In November, voters will see a record number of Native American candidates on the ballot running for all areas of government: state legislatures, governorships and Congressional seats. Today, just 81 Native Americans hold office in state legislatures across the U.S. No Native women or Alaska Natives have ever held Congressional office, but that could change this year, with five Native women running for the U.S. House, and many more on a state level nationwide. In Western states, Native voters make up significant voting blocs. The Indigenous voting population is also young and growing, and with that comes political potential.
Still, Native American turnout in the 2012 election was low, between 5 percent and 15 percent lower than other groups depending on the location. While Native Americans gained the right to vote in federal elections in 1924, state elections didn’t come until later. Utah was among the last states to allow Native Americans to participate in state elections, beginning in 1956. Long after that, Native Americans still face roadblocks like inequitable voter identification laws. Here are five issues tribal citizens face in casting their votes:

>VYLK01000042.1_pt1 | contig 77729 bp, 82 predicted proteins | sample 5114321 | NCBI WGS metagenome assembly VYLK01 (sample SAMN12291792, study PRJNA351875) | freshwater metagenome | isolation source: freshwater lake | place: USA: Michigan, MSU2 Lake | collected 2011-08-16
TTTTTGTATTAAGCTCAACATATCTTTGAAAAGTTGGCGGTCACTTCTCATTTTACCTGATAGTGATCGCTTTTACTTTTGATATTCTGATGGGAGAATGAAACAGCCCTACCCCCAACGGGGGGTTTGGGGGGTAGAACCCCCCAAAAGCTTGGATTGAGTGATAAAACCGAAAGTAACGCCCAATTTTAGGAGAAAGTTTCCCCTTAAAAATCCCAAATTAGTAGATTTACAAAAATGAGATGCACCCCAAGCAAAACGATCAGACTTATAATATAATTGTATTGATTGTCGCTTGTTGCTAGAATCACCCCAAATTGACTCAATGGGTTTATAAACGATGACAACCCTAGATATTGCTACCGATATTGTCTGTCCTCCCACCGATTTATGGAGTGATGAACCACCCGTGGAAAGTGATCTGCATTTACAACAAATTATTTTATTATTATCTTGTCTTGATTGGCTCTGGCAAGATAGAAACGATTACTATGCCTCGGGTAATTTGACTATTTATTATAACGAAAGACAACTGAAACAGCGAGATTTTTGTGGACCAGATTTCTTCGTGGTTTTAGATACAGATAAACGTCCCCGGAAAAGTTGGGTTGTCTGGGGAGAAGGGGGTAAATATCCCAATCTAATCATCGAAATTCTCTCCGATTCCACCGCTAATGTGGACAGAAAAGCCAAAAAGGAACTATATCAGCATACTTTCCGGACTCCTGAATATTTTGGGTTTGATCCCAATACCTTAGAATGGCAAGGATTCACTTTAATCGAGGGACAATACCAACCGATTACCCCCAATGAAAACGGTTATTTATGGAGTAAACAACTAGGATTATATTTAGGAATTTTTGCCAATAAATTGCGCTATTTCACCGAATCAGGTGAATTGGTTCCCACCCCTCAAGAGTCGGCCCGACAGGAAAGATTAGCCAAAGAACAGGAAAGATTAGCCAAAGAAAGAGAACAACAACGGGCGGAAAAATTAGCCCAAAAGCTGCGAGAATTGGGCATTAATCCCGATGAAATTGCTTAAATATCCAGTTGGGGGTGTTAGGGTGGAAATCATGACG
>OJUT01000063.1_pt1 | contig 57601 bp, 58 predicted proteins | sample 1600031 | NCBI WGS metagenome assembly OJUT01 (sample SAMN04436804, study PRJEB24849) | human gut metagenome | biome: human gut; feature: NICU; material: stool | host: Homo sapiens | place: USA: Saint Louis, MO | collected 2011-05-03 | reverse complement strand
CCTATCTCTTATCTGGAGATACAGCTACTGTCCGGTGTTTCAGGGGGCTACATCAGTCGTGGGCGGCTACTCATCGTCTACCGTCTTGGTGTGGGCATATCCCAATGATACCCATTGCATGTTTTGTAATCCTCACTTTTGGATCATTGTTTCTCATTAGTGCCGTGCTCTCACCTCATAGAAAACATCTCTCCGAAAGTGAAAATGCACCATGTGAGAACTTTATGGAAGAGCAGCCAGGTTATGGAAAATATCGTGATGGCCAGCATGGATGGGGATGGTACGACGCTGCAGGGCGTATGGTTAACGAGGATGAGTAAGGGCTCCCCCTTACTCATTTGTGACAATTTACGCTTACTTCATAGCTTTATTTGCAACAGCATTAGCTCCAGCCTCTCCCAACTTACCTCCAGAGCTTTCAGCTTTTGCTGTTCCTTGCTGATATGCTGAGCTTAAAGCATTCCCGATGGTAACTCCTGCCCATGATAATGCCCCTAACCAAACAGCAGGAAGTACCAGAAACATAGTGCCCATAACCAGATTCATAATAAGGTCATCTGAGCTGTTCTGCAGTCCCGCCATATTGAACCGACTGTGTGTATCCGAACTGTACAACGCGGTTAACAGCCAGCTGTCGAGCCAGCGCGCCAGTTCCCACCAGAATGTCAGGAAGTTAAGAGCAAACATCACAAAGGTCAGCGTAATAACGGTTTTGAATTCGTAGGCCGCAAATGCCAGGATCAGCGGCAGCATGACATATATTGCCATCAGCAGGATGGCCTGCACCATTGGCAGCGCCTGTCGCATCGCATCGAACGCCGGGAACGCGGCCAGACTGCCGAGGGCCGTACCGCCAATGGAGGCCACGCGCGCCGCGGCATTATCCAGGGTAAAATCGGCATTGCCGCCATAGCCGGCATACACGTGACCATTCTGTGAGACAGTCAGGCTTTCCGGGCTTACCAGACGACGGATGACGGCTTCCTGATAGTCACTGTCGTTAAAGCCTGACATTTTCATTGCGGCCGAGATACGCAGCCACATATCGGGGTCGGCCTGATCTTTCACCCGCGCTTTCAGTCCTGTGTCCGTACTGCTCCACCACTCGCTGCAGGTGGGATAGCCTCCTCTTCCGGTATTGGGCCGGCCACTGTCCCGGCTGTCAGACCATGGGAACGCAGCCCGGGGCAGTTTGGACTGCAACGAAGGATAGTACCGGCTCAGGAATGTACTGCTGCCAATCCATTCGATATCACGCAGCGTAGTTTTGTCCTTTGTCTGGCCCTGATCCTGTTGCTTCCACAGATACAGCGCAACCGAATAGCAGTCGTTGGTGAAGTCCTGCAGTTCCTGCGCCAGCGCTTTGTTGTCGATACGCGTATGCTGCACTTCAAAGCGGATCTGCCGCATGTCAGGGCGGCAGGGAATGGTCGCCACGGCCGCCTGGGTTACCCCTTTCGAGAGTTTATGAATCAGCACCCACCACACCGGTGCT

1. Non-traditional mailing addresses and distance to in-person voting
A high number of tribal members live in rural areas far from in-person voting locations, meaning they rely on mail-in ballots. But while those are gaining popularity in some states, they present a myriad of problems for tribal citizens who don’t have mailing addresses, live far from their P.O. boxes and check them irregularly, or who move often. That has heavy impacts on turnout: In a series of hearings, the Native American Voting Rights Coalition, a non-partisan Native rights organization, found that many who were supposed to vote by mail never received a ballot.